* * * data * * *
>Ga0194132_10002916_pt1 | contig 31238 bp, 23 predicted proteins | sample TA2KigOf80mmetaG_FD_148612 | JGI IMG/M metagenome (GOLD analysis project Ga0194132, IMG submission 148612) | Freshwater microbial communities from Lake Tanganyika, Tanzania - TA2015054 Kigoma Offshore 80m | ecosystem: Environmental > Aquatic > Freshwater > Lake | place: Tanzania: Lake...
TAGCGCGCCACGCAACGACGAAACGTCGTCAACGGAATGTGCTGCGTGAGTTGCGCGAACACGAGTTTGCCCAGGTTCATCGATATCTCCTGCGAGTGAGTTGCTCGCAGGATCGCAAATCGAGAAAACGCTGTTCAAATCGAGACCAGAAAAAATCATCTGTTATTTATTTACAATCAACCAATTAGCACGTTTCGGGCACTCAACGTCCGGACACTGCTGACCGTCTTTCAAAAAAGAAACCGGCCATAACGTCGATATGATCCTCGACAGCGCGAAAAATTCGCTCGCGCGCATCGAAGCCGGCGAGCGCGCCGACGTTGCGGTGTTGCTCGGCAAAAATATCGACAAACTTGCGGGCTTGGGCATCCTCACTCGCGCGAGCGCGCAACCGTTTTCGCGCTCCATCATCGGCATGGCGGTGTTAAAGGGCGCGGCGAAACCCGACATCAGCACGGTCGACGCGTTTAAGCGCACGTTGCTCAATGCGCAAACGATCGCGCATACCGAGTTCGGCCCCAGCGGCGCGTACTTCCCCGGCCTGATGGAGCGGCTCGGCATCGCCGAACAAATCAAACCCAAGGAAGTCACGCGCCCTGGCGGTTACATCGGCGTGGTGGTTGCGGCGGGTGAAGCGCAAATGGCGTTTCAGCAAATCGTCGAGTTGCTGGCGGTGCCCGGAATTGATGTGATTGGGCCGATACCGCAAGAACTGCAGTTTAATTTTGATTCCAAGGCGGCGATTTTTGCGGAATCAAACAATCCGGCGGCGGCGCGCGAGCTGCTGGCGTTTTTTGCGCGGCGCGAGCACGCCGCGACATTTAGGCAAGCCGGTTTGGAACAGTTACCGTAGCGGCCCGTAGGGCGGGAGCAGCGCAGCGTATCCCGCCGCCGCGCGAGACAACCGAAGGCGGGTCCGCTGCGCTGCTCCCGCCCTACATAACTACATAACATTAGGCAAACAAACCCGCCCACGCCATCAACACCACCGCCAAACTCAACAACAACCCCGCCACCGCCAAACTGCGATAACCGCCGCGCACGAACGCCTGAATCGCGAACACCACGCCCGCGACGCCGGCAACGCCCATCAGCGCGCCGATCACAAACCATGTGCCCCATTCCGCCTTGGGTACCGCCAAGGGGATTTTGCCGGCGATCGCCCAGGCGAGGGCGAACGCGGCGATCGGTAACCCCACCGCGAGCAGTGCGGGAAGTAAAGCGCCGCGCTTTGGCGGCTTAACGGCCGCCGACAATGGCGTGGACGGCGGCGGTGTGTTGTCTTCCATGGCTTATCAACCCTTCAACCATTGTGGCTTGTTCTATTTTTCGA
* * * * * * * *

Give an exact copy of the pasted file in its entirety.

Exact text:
>Ga0194132_10002916_pt1 | contig 31238 bp, 23 predicted proteins | sample TA2KigOf80mmetaG_FD_148612 | JGI IMG/M metagenome (GOLD analysis project Ga0194132, IMG submission 148612) | Freshwater microbial communities from Lake Tanganyika, Tanzania - TA2015054 Kigoma Offshore 80m | ecosystem: Environmental > Aquatic > Freshwater > Lake | place: Tanzania: Lake...
TAGCGCGCCACGCAACGACGAAACGTCGTCAACGGAATGTGCTGCGTGAGTTGCGCGAACACGAGTTTGCCCAGGTTCATCGATATCTCCTGCGAGTGAGTTGCTCGCAGGATCGCAAATCGAGAAAACGCTGTTCAAATCGAGACCAGAAAAAATCATCTGTTATTTATTTACAATCAACCAATTAGCACGTTTCGGGCACTCAACGTCCGGACACTGCTGACCGTCTTTCAAAAAAGAAACCGGCCATAACGTCGATATGATCCTCGACAGCGCGAAAAATTCGCTCGCGCGCATCGAAGCCGGCGAGCGCGCCGACGTTGCGGTGTTGCTCGGCAAAAATATCGACAAACTTGCGGGCTTGGGCATCCTCACTCGCGCGAGCGCGCAACCGTTTTCGCGCTCCATCATCGGCATGGCGGTGTTAAAGGGCGCGGCGAAACCCGACATCAGCACGGTCGACGCGTTTAAGCGCACGTTGCTCAATGCGCAAACGATCGCGCATACCGAGTTCGGCCCCAGCGGCGCGTACTTCCCCGGCCTGATGGAGCGGCTCGGCATCGCCGAACAAATCAAACCCAAGGAAGTCACGCGCCCTGGCGGTTACATCGGCGTGGTGGTTGCGGCGGGTGAAGCGCAAATGGCGTTTCAGCAAATCGTCGAGTTGCTGGCGGTGCCCGGAATTGATGTGATTGGGCCGATACCGCAAGAACTGCAGTTTAATTTTGATTCCAAGGCGGCGATTTTTGCGGAATCAAACAATCCGGCGGCGGCGCGCGAGCTGCTGGCGTTTTTTGCGCGGCGCGAGCACGCCGCGACATTTAGGCAAGCCGGTTTGGAACAGTTACCGTAGCGGCCCGTAGGGCGGGAGCAGCGCAGCGTATCCCGCCGCCGCGCGAGACAACCGAAGGCGGGTCCGCTGCGCTGCTCCCGCCCTACATAACTACATAACATTAGGCAAACAAACCCGCCCACGCCATCAACACCACCGCCAAACTCAACAACAACCCCGCCACCGCCAAACTGCGATAACCGCCGCGCACGAACGCCTGAATCGCGAACACCACGCCCGCGACGCCGGCAACGCCCATCAGCGCGCCGATCACAAACCATGTGCCCCATTCCGCCTTGGGTACCGCCAAGGGGATTTTGCCGGCGATCGCCCAGGCGAGGGCGAACGCGGCGATCGGTAACCCCACCGCGAGCAGTGCGGGAAGTAAAGCGCCGCGCTTTGGCGGCTTAACGGCCGCCGACAATGGCGTGGACGGCGGCGGTGTGTTGTCTTCCATGGCTTATCAACCCTTCAACCATTGTGGCTTGTTCTATTTTTCGA